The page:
Nick Merrill, a spokesman for the Clinton campaign, said that Judicial Watch “represents everything that is wrong with our political system.”

“Manufacturing wrongdoing has been central to their singular agenda since their inception,” Merrill said in a statement Wednesday. “Worse, they do this by clogging up the courts at the expense of tens of millions of tax-payer dollars. Justice is the last thing they seek. They are only interested in headlines, and have made a complete mockery of our system. And if you want proof, just look at this latest round of leaks that are contradicted by their own transcripts. It's truly disgraceful.”

Freedom of Information

The server set-up has dogged Clinton’s presidential run and provided a frequent attack line for her opponents, including presumptive Republican presidential nominee Donald Trump. Trump has suggested she compromised U.S. secrets with her communications practices and should face jail.

The testimony came on the same day that Republicans on the House Benghazi Committee, which helped uncover Clinton’s e-mail practices, released their final report. It criticized State Department decision-making surrounding the attack on a diplomatic facility in Libya in 2012 that killed four Americans, but contained few revelations about Clinton.

On Monday, Judicial Watch released a cache of e-mails from Abedin that contained messages between her and Clinton. Like some released earlier, the documents were obtained by Judicial Watch as part of other FOIA litigation and contained some e-mails not found in the messages Clinton’s lawyers had sent to the State Department. Clinton has publicly said she gave the State Department all relevant e-mails.

The Clinton campaign did not respond to earlier requests for comment by Bloomberg Politics on the completeness of her record, but another spokesman, Brian Fallon, said on Monday that Clinton had turned over “all potentially work-related emails” still in her possession when she received the 2014 request from the State Department, according to the Associated Press. “Secretary Clinton had some emails with Huma that Huma did not have, and Huma had some emails with Secretary Clinton that Secretary Clinton did not have,” Fallon said last week, according to AP.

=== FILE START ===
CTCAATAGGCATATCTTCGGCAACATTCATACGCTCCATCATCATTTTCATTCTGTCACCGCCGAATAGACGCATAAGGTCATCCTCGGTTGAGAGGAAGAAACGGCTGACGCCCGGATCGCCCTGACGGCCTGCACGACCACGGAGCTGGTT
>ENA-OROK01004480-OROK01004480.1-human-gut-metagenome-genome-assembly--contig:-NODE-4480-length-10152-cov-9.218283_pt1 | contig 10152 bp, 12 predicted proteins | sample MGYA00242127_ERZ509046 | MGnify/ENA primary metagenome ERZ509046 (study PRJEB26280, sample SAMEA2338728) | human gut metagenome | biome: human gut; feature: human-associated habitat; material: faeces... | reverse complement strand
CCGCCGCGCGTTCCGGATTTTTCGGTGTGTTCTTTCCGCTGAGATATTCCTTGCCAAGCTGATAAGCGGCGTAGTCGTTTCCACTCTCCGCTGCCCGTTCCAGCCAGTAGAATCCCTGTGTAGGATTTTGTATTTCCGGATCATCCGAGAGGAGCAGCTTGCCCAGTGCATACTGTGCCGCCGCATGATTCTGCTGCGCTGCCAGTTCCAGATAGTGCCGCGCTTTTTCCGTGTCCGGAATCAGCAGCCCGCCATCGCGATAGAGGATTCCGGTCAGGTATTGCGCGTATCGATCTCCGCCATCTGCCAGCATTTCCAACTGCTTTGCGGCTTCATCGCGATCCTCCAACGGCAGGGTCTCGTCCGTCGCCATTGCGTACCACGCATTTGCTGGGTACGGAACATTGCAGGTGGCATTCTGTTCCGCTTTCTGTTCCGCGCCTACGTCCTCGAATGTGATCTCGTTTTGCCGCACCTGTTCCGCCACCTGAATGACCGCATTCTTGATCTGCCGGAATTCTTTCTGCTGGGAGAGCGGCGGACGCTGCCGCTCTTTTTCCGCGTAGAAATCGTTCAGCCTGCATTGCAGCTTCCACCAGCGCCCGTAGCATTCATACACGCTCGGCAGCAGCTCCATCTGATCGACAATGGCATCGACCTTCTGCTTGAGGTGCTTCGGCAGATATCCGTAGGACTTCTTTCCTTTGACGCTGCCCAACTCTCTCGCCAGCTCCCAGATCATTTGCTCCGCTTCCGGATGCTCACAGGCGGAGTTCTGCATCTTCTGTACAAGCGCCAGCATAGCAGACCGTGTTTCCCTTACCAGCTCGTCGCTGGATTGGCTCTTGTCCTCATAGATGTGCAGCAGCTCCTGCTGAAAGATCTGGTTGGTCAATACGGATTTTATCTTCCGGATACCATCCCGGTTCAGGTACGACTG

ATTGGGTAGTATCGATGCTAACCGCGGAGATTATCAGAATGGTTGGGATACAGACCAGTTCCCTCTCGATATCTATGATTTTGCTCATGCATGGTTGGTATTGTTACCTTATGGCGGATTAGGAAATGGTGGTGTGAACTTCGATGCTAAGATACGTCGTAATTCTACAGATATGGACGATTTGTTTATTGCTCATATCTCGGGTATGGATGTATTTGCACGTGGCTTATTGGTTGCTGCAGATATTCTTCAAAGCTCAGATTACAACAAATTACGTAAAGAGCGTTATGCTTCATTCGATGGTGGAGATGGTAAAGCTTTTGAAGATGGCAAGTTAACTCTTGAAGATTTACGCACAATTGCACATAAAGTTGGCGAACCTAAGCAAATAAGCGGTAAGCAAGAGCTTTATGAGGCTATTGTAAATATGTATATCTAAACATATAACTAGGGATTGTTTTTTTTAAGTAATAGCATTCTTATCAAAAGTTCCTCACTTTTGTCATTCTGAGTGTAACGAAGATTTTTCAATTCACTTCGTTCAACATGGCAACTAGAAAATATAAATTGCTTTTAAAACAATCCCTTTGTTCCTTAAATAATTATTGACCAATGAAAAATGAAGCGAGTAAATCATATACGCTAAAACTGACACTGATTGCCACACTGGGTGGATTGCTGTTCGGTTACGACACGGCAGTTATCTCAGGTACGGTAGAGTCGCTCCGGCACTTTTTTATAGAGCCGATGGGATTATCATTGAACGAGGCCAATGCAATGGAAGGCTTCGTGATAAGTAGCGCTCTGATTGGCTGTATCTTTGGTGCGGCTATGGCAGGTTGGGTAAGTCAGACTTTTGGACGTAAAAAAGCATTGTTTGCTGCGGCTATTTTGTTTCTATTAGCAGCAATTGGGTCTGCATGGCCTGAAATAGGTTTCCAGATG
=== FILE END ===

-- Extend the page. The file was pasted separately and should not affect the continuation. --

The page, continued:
The president of Judicial Watch, Tom Fitton, said the e-mails released Monday show Clinton “did not turn over all” records in her possession and raised questions about what other records should have been produced. “I keep on asking, What else is out there?” Fitton said.

In one message released Monday from early in her tenure, Clinton appeared to fret about records management practices.

“I have just realized I have no idea how my papers are treated at State,” Clinton wrote to Abedin in March 2009. “Who manages both my personal and official files?”

State Department spokesman Mark Toner said, “Secretary Clinton’s paper files were appropriately filed and archived.” Toner repeated in a statement that Clinton had said repeatedly that the 55,000 pages represented “all federal email records in her custody.”

Abedin also said in testimony that she didn’t remember getting any training on FOIA and said she was never asked to search her records pursuant to a request under the law. 

“I didn't have a practice of managing my mailbox other than leaving what was in there sitting in there,” she said. “They just lived on my computer.”

E-mails released by the State Department show she occasionally requested fixes from fellow Clinton aides when her e-mail stopped working and was notified of a server shut-down in 2011 when one aide feared a hack.  

During his June 23 deposition in the matter, Bryan Pagliano, a former Clinton aide who helped maintain the server, invoked his Fifth Amendment rights, according to a transcript released by Judicial Watch. He refused to answer more than 100 questions on issues including how the server was set up, whether it was used to thwart the Freedom of Information Act and whether Clinton deleted government records. A lawyer for Pagliano, Mark MacDougall, didn’t immediately respond to a request for comment Wednesday.

Records released by Judicial Watch show Abedin and Pagliano discussing maintenance of the server and detail on at least one occasion a possible hack attempt.

—With assistance from Andrew M. Harris.